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Keywords:

  • human impact;
  • erosion;
  • alluviation;
  • anthropogenic;
  • geomorphology;
  • Holocene;
  • stratigraphy

ABSTRACT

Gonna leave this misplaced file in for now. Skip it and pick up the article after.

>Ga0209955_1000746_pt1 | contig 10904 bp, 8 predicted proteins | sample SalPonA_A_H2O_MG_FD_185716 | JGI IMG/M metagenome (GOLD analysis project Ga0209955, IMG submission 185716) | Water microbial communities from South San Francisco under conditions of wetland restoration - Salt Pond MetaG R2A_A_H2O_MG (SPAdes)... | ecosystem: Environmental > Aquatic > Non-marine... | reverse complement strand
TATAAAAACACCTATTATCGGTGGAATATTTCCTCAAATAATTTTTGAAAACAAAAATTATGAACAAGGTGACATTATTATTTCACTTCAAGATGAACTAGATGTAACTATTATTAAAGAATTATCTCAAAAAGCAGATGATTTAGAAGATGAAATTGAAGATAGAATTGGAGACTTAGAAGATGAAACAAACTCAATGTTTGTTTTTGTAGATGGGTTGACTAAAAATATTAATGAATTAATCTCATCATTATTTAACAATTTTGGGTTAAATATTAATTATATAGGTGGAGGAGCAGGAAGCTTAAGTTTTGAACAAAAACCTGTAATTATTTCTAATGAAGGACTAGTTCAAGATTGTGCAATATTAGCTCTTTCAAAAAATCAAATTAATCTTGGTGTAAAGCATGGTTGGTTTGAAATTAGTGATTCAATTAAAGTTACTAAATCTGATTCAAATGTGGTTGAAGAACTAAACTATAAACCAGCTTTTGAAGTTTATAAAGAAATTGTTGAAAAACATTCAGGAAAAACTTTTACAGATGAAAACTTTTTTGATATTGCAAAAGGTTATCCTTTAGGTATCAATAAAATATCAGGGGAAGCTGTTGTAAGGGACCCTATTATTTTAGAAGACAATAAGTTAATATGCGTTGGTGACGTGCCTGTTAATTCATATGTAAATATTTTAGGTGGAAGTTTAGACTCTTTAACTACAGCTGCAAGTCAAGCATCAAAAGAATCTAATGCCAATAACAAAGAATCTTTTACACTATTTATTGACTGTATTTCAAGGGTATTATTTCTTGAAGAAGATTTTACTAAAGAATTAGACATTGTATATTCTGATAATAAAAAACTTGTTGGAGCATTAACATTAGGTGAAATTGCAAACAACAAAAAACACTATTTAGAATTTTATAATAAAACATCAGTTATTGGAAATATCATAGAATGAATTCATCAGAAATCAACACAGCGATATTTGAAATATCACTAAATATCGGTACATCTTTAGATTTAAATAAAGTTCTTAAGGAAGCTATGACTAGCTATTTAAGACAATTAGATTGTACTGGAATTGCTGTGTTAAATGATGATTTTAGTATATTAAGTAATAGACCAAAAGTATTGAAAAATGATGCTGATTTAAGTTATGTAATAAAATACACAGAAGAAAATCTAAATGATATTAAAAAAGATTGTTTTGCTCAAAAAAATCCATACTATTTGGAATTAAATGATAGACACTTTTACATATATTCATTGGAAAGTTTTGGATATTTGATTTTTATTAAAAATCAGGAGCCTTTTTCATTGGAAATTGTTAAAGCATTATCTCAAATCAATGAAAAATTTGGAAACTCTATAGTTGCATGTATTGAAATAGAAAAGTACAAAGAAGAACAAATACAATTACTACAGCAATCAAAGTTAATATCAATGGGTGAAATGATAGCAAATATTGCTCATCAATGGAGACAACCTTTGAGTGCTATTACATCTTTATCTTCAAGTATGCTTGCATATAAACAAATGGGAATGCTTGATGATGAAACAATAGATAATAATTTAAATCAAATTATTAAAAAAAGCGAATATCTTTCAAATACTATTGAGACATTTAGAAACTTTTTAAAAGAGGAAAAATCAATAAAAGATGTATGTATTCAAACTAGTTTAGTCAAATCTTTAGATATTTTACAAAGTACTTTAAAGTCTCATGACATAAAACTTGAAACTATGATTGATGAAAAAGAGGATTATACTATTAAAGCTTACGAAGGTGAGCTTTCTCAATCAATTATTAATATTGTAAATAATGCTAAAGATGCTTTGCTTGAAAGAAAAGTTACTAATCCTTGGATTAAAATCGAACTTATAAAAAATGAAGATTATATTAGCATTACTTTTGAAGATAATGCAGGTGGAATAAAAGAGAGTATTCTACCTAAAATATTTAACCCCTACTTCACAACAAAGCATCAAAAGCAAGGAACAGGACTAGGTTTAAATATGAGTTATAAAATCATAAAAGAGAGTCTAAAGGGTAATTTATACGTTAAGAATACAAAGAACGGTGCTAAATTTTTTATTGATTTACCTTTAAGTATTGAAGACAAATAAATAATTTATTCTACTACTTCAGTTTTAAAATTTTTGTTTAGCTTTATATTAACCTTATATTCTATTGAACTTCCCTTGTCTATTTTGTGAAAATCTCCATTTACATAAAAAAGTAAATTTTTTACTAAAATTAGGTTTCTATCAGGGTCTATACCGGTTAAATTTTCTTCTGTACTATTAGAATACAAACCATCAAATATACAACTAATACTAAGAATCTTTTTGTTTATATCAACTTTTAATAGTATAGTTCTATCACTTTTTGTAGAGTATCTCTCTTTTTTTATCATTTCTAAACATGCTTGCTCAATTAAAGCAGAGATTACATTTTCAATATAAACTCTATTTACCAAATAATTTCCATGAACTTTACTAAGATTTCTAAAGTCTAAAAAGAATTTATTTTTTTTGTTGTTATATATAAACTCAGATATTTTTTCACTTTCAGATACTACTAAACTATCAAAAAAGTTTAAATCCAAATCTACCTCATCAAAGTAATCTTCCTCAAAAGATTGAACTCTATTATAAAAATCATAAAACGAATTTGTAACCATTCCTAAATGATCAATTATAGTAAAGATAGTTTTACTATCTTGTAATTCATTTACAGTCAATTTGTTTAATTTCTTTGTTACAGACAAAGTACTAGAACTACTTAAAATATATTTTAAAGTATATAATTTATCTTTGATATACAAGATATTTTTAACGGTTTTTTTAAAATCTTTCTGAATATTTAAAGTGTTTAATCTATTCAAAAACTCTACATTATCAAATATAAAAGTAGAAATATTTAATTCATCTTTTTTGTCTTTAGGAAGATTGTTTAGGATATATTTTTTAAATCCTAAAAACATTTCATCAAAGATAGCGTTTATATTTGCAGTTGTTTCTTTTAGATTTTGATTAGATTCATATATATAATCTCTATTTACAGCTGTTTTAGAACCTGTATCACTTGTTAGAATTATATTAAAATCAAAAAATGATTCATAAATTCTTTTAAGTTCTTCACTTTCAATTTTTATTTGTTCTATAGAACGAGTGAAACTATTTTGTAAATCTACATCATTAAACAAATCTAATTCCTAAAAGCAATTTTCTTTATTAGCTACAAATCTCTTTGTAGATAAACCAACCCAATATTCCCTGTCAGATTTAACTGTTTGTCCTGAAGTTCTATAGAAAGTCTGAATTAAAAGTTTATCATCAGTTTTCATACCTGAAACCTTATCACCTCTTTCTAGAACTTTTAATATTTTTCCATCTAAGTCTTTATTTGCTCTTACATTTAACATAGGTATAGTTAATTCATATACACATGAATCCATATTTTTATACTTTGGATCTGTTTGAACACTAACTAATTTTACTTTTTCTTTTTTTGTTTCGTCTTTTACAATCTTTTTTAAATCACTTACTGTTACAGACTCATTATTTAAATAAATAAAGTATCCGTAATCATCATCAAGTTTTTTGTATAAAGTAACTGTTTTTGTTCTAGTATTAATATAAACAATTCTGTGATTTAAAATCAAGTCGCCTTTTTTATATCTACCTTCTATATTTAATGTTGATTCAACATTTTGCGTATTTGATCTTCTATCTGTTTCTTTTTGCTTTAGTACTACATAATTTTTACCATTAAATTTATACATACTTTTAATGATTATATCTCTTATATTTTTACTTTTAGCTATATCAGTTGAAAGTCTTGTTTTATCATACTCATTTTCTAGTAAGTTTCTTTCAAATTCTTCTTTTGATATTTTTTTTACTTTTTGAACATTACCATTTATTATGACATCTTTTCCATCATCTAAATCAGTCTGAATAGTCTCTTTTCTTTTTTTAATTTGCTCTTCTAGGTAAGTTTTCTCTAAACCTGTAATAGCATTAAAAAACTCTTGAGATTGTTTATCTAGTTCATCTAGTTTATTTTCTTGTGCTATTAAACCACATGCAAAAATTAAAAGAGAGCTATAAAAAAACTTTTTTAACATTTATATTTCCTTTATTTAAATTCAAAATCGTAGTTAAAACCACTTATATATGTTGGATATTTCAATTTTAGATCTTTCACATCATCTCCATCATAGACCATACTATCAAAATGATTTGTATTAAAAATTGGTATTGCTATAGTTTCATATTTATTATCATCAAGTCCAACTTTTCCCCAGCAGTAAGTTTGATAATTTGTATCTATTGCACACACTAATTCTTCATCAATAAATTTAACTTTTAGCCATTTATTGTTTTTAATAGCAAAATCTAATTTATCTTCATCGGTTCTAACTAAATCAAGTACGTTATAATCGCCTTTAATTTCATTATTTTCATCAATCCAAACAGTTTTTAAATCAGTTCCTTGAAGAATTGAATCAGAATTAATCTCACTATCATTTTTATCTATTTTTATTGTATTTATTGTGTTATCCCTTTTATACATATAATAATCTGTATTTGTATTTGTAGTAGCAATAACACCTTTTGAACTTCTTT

The ‘Anthropocene’, as used to describe the interval of recent Earth history during which humans have had an ‘overwhelming’ effect on the Earth system, is now being formally considered as a possible new geological Epoch. Such a new geological time interval (possibly equivalent to the Pleistocene Epoch) requires both theoretical justification as well as empirical evidence preserved within the geological record. Since the geological record is driven by geomorphological processes that produce terrestrial and near-shore stratigraphy, geomorphology has to be an integral part of this consideration. For this reason, the British Society for Geomorphology (BSG) has inaugurated a Fixed Term Working Group to consider this issue and advise the Society on how geomorphologists can engage with debates over the Anthropocene. This ESEX Commentary sets out the initial case for the formalisation of the Anthropocene and a priori considerations in the hope that it will stimulate debate amongst, and involvement by, the geomorphological community in what is a crucial issue for the discipline. The Working Group is now considering the practical aspects of such a formalization including the relative magnitude problem, the boundary problem and the spatial diachrony of ‘anthropogenic geomorphology’. Copyright © 2013 John Wiley & Sons, Ltd.